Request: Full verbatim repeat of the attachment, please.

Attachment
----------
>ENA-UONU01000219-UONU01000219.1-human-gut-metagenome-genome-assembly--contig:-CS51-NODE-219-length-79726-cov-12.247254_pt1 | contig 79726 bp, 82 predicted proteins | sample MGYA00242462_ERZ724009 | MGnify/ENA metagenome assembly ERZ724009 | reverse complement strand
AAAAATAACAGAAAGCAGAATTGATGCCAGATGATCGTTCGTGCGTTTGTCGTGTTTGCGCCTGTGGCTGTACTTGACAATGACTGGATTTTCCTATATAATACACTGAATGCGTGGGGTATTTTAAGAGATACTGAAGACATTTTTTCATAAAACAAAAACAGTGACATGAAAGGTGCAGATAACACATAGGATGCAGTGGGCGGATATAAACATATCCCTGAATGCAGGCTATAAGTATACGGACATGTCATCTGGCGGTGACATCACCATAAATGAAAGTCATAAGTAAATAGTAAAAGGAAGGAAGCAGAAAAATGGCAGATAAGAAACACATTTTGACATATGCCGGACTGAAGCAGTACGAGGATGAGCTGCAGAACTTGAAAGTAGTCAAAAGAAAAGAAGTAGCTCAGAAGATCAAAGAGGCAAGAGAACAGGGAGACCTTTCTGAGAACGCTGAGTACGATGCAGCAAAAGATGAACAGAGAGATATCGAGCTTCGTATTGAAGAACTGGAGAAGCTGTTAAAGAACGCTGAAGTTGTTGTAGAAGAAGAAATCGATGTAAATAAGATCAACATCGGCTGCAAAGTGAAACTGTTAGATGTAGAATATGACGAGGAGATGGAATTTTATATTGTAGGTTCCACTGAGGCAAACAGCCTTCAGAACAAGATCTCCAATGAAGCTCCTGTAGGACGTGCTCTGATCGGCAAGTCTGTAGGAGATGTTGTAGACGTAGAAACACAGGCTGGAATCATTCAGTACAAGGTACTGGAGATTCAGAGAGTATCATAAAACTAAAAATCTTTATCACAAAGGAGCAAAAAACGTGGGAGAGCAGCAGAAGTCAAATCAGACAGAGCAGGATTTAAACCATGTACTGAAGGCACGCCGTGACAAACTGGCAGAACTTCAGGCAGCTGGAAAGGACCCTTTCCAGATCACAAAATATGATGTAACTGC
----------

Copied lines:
>ENA-UONU01000219-UONU01000219.1-human-gut-metagenome-genome-assembly--contig:-CS51-NODE-219-length-79726-cov-12.247254_pt1 | contig 79726 bp, 82 predicted proteins | sample MGYA00242462_ERZ724009 | MGnify/ENA metagenome assembly ERZ724009 | reverse complement strand
AAAAATAACAGAAAGCAGAATTGATGCCAGATGATCGTTCGTGCGTTTGTCGTGTTTGCGCCTGTGGCTGTACTTGACAATGACTGGATTTTCCTATATAATACACTGAATGCGTGGGGTATTTTAAGAGATACTGAAGACATTTTTTCATAAAACAAAAACAGTGACATGAAAGGTGCAGATAACACATAGGATGCAGTGGGCGGATATAAACATATCCCTGAATGCAGGCTATAAGTATACGGACATGTCATCTGGCGGTGACATCACCATAAATGAAAGTCATAAGTAAATAGTAAAAGGAAGGAAGCAGAAAAATGGCAGATAAGAAACACATTTTGACATATGCCGGACTGAAGCAGTACGAGGATGAGCTGCAGAACTTGAAAGTAGTCAAAAGAAAAGAAGTAGCTCAGAAGATCAAAGAGGCAAGAGAACAGGGAGACCTTTCTGAGAACGCTGAGTACGATGCAGCAAAAGATGAACAGAGAGATATCGAGCTTCGTATTGAAGAACTGGAGAAGCTGTTAAAGAACGCTGAAGTTGTTGTAGAAGAAGAAATCGATGTAAATAAGATCAACATCGGCTGCAAAGTGAAACTGTTAGATGTAGAATATGACGAGGAGATGGAATTTTATATTGTAGGTTCCACTGAGGCAAACAGCCTTCAGAACAAGATCTCCAATGAAGCTCCTGTAGGACGTGCTCTGATCGGCAAGTCTGTAGGAGATGTTGTAGACGTAGAAACACAGGCTGGAATCATTCAGTACAAGGTACTGGAGATTCAGAGAGTATCATAAAACTAAAAATCTTTATCACAAAGGAGCAAAAAACGTGGGAGAGCAGCAGAAGTCAAATCAGACAGAGCAGGATTTAAACCATGTACTGAAGGCACGCCGTGACAAACTGGCAGAACTTCAGGCAGCTGGAAAGGACCCTTTCCAGATCACAAAATATGATGTAACTGC